Over a decade ago, EHC began collaborating with Hesperian Health Guides on a health handbook for factory workers. At the time, the general consensus was that job safety and health pertained only to physical problems caused by machines or chemicals at work, like getting shocked by frayed electric cords or breathing fumes.

But EHC and Hesperian Health incorporated a comprehensive understanding of health that included workplace violence, discrimination and gender issues, basic healthcare access, pollution from factories and the link between healthy workplaces and healthy neighborhoods. EHC even gathered direct and specific feedback on the materials from workers. Pictured below is a border event organized by EHC to review early drafts of Workers’ Guide to Health and Safety.

hesperian border event

Workers’ Guide to Health and Safety was published on May 1st of this year, “a long process but with a great result,” as Martha Ojeda, EHC partner and director of the Fe y Justicia Center said, and “a powerful tool for all workers worldwide.” Martha was one of Hesperian’s earliest partners, helping lead an extensive community validation and field-testing process with women workers on the border.

The field-test led to the creation of a section called “Beyond the factory walls.” The chapter on pollution discusses how work hazards may be experienced in the surrounding community, not just during work. This was most clearly visible with chemical hazards. But of course, workers shared much more about their lives and struggles. Their stories of organizing are told throughout the book.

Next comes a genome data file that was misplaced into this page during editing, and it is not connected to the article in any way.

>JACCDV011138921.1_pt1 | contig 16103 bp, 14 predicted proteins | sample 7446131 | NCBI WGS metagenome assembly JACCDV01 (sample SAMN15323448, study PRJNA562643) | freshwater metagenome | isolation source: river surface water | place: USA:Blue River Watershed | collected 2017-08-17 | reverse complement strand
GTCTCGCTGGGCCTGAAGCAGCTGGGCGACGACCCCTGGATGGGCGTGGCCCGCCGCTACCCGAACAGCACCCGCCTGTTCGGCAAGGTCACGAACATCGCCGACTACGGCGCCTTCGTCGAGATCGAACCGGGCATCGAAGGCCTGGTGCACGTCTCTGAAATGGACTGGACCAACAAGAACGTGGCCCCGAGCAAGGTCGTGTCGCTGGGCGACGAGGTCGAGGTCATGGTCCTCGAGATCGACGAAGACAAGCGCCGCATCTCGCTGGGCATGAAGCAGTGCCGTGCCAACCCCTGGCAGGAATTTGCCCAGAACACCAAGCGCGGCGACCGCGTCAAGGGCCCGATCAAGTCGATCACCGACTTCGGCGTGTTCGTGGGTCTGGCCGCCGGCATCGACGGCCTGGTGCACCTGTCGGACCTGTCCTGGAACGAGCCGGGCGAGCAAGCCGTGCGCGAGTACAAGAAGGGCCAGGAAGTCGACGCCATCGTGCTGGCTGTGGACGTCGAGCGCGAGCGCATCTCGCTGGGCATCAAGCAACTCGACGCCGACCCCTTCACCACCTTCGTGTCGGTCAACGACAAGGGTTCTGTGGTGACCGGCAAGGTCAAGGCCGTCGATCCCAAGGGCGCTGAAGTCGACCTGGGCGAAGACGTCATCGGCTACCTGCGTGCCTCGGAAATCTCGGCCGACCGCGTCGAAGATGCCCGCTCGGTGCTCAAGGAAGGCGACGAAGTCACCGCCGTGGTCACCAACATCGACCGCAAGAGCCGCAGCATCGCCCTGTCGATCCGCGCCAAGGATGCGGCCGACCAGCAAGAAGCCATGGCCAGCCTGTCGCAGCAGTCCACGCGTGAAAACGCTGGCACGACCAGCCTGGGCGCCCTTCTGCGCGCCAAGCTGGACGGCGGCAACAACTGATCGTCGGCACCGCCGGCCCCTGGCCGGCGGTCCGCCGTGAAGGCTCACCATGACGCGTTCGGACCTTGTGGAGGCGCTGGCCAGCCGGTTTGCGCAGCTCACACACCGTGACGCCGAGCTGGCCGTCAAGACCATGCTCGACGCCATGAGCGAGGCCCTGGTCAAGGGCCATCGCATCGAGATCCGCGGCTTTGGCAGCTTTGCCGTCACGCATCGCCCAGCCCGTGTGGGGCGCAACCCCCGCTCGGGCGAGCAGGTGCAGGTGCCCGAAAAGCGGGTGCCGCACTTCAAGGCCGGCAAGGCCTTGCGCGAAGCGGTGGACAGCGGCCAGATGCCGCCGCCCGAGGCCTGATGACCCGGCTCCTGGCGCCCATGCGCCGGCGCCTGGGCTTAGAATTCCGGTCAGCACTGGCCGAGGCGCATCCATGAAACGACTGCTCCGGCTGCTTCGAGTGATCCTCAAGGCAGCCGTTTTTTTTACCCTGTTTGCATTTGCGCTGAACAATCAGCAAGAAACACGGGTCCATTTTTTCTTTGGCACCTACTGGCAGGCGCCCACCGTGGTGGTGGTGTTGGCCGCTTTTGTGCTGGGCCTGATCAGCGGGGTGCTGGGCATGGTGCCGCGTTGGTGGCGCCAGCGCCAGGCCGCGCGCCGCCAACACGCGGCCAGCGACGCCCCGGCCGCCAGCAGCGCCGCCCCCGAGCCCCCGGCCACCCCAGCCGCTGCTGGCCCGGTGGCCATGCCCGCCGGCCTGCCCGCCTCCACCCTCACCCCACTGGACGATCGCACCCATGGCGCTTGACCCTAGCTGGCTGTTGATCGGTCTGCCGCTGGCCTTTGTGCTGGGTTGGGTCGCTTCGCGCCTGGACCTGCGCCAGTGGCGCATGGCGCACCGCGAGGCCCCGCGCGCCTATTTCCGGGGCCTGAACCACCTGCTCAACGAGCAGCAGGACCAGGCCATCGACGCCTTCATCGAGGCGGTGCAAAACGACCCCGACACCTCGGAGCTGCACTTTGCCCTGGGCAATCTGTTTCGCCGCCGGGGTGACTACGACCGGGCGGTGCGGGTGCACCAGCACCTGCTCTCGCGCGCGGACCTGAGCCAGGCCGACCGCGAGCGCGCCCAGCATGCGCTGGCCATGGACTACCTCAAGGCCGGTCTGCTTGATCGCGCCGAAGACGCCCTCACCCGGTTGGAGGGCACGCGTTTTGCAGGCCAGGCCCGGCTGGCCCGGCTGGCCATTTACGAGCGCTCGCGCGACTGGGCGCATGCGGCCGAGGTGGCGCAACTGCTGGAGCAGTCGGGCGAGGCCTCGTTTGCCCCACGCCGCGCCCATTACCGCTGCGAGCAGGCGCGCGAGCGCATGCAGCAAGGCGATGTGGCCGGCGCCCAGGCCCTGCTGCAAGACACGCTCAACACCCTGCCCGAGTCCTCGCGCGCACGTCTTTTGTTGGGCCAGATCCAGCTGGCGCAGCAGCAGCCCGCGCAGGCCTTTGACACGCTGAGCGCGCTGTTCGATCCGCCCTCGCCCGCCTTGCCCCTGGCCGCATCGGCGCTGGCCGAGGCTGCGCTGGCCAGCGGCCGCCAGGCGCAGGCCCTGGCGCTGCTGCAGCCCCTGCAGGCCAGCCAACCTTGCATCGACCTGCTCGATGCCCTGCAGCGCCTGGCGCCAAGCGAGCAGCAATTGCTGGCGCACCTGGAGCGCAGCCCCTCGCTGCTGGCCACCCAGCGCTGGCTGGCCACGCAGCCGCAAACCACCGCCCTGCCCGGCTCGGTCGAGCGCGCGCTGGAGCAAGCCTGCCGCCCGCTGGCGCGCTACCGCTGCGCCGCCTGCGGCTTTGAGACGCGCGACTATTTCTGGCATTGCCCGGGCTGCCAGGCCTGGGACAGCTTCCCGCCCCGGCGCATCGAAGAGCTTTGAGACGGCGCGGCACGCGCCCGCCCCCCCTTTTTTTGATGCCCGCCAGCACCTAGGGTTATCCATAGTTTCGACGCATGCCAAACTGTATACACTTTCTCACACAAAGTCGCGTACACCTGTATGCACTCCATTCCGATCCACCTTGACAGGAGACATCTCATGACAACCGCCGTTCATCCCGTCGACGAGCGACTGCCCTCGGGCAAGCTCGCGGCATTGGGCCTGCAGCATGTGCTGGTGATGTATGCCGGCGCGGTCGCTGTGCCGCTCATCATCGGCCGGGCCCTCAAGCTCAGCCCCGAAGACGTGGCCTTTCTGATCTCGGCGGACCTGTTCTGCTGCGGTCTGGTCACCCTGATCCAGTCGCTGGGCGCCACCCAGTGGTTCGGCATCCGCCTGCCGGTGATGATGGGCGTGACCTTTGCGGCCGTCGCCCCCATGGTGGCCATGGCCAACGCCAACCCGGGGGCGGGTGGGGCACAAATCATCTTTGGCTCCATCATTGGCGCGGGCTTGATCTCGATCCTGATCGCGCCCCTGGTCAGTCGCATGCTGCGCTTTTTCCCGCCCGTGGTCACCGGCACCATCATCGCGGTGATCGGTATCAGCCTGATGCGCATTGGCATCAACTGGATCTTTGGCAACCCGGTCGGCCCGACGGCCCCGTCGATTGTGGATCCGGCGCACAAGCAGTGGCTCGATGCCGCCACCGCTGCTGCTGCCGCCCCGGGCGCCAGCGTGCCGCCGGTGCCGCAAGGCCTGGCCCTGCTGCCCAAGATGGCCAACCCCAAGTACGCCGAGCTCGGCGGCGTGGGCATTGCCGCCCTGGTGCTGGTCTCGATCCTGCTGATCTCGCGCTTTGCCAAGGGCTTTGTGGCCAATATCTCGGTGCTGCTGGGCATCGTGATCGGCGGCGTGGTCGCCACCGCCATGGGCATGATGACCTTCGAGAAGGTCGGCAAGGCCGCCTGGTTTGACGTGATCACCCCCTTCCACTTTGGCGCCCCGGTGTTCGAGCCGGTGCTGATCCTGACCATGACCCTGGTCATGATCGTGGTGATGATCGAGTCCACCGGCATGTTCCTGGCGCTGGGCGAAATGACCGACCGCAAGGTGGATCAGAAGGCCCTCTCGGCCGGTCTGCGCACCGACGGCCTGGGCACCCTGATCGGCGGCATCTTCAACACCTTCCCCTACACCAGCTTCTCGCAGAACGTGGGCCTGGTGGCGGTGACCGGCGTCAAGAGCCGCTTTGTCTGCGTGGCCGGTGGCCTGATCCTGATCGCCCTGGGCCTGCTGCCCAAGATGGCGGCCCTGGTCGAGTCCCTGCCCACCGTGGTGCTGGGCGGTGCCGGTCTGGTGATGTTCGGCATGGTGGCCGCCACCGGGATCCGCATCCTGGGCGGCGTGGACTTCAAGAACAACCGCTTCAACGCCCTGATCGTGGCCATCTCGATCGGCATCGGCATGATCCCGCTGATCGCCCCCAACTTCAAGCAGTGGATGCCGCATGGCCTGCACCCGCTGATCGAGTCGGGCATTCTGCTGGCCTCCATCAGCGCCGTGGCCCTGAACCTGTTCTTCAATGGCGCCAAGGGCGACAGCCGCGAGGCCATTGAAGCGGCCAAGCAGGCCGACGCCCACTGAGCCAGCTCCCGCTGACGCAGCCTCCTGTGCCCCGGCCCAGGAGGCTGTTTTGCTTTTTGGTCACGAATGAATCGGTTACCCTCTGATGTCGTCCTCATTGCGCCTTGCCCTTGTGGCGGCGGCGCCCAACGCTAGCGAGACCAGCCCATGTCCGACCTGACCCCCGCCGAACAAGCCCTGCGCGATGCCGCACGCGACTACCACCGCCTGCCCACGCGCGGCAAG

Workers’ Guide offers workers and their supporters the practical tools they need to take action for their health at work. It expands the notion of “workplace health” to include the social and political determinants of health, from problems like low wages and harassment, to mental health and safe water. Workers go home to their families after work, so Workers’ Guide includes the problems of pollution, substandard housing and services, and other “social hazards” that affect so many workers.

magdalena hesperian

Pictured left is Magdalena Cerda, EHC’s Campaign Director – Border Environmental Justice, holding the Spanish draft of Workers’ Guide. Magdalena led field-testing with women maquiladora workers. EHC is proud to have helped build this book and we are excited to continue to collaborate with Hesperian to get this material in the languages of the people we serve and in the hands of those that will use it to improve their lives.

How to read and use this book:

  • Download free chapters  
  • Buy a book 
  • Send a book to a workers center 
  • Help us raise funds to develop the Spanish edition of Workers’ Guide
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